Youth Speaker entry #35: Valentino Marini Govigli (Greece)

The sacred grove network of Epirus, Northern Greece, is a wide socio-ecological systems spread throughout the mountains and the valleys of northern Greece, a region, in which almost every village had his own communal forest, managed by the local communities for the supply of forestry goods and services to the use and consume of the village.

A sacred grove is a forested natural area that holds special spiritual and/or religious meaning to local people and communities. Management practices, religious conservation status and their validation throughout the years have protected these magnificent ecosystems which are nowadays characterized by a surprising number of large veteran trees (from oaks to pines, from limes to beeches!)

Measuring veteran trees in sacred groves

Measuring veteran trees in sacred groves

The THALIS project, in which I am involved, has the specific aim of investigating these peculiar systems, as to understand the socio-ecological role they play for local communities, for the local biodiversity and for their importance as a world distinct ecosystem as a whole. Unfortunately, these days such network is deteriorated, as local management practices are fainting due to economical and societal changes and demographic decline of the rural areas. In addition secondary forestry infilling obstacle their boundaries and could pose a threat to the long term survival of the delicate veteran trees.

My aim in THALIS is to investigate how those social forces interact with the ecological one, and how they contributed to create such ecosystems and how they will evolve in the future. My work is based on understanding the current ecological structure of the forests, by performing forestry inventories, understanding past dynamics through ring dating, and the socio cultural phenomenon using available social and anthropological data collected by the other researchers.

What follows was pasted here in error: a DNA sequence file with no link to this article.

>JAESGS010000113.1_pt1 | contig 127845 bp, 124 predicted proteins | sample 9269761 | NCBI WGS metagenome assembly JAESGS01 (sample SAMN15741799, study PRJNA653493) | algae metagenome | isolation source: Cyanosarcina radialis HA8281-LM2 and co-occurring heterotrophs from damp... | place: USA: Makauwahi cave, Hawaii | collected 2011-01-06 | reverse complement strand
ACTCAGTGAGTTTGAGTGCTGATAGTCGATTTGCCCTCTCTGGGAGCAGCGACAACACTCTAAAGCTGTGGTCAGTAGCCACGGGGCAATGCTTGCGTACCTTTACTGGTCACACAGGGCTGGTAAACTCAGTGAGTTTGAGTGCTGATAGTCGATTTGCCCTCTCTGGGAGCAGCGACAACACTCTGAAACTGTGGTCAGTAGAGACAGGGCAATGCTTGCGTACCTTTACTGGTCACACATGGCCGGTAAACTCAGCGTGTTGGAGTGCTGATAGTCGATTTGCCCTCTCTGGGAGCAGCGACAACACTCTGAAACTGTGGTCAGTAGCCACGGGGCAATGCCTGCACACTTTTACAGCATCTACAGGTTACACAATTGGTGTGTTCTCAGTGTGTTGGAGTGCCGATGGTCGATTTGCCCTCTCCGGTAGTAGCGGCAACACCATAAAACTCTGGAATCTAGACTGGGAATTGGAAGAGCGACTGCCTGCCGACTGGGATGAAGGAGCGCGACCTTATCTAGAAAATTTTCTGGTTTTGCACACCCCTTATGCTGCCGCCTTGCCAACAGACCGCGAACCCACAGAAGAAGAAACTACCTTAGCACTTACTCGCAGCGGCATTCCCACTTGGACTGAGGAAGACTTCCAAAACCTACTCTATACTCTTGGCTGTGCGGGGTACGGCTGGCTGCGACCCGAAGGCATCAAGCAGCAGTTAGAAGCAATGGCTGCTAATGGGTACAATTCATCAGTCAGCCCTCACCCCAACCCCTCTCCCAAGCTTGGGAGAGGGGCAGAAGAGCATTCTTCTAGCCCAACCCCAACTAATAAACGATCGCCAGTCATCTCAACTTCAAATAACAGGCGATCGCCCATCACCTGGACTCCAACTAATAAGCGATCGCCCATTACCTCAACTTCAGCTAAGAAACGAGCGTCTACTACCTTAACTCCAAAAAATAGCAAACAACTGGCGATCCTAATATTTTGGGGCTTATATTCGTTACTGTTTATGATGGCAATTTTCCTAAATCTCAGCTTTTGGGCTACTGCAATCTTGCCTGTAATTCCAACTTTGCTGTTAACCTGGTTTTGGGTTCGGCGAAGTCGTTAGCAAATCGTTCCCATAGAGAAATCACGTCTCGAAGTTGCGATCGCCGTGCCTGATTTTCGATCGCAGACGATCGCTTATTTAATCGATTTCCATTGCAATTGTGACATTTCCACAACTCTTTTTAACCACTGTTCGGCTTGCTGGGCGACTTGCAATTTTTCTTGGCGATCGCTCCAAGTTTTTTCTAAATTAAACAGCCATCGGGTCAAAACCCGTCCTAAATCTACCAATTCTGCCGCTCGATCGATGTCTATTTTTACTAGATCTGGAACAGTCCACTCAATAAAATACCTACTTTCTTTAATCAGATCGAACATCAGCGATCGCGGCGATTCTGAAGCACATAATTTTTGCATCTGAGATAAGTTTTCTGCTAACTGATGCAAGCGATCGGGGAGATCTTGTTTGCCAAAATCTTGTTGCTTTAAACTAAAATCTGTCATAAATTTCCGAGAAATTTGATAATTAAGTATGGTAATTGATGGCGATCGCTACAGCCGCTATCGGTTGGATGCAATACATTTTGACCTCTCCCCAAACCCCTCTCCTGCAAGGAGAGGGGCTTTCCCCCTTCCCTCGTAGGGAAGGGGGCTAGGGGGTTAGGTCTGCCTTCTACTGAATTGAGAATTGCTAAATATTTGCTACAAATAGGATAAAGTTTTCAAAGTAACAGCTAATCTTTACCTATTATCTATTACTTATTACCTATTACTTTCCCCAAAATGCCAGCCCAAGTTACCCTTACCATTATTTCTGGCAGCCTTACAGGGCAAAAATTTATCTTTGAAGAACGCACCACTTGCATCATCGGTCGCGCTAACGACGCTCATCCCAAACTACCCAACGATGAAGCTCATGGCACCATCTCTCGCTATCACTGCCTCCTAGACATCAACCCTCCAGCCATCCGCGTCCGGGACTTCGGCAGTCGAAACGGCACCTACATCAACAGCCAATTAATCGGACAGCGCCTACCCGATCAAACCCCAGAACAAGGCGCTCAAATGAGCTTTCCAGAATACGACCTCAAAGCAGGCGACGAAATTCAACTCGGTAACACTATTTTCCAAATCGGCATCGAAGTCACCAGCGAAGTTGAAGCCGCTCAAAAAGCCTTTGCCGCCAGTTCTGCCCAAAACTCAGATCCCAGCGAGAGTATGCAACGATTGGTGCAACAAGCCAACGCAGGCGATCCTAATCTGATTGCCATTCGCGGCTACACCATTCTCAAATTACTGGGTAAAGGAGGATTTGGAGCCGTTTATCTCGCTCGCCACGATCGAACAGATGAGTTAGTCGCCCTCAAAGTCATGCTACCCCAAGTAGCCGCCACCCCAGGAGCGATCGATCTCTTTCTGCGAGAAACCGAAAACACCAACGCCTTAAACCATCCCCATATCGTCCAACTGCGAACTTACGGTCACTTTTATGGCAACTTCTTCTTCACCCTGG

At the moment we are puzzled by this dilemma: what should we do? Should we let nature take his course accepting that some of the veteran managed trees will eventually die, or should we recreate back this delicate socio-ecological system, by promoting local traditional management practices?
A difficult and complex question to answer indeed..

What I can say personally is that sacred groves intrinsic value is the combined works of nature and of man, which together shaped it in the magnificent area as we can see it today. Our job as scientists is to work towards that aim, preserving the delicate balance between human and nature, safeguarding traditional management practices, and transmit the sacred grove to the next generation.

Text, photo and video are submitted by Valentino Marini Govigli (Greece) – valentino.mgovigli(at)gmail.com

The content, structure and grammar is at the discretion of the author only.


This post is published as an application by the author, to speak as a youth representative at the World Forestry Congress. Have a look at the other entries too!

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48 thoughts on “Youth Speaker entry #35: Valentino Marini Govigli (Greece)

  1. Go go Valentino 🙂 I am sure you will be at the XIV World Forestry Congress to present your work. Good luck. I cross my fingers 🙂

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  2. Il progetto è molto valido. Abbiamo bisogno di salvare ciò che di bello resta nel nostro pianeta per noi e le nuove generazioni. Grazie Valentino

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  3. Molto interessante, è confortante che ci siano giovani preparati e sensibili a tematiche di assoluto rilievo. Good luck, Valentino!

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  4. Bellissimo progetto!!
    C’è bisogno di gente che pensi un po’ al mondo in cui viviamo e al suo futuro….
    In bocca al lupo per il tuo progetto e per quelli futuri!!!

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  5. Valentino is a really enthusiastic researcher! His multidisciplinary approach is quite important to evaluate this vulnerable eco-system and to identify sustainable management strategies according to the socio-economic development.
    Researchers like him have to be supported!
    Giuseppe Provenzano, Professor of Agricultural hydraulic and watershed protection at University of Palermo, Italy

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  6. Βαλεντίνο σου ευχόμαστε να σε επιλέξουν γιατι εισαι τολμηρός και το αξίζεις

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  7. Nature, science and religion. Interesting dilemma, I would like to know more about the details. Looking forward to hear the presentation if given the chance. 🙂

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  8. How the forest ecology is related with the social and local history? Such an interesting question and such a fascinating case-study! The opportunity to know more about the project and its interdisicplinary approach cannot be missed at the World Forestry Congress! All the best !

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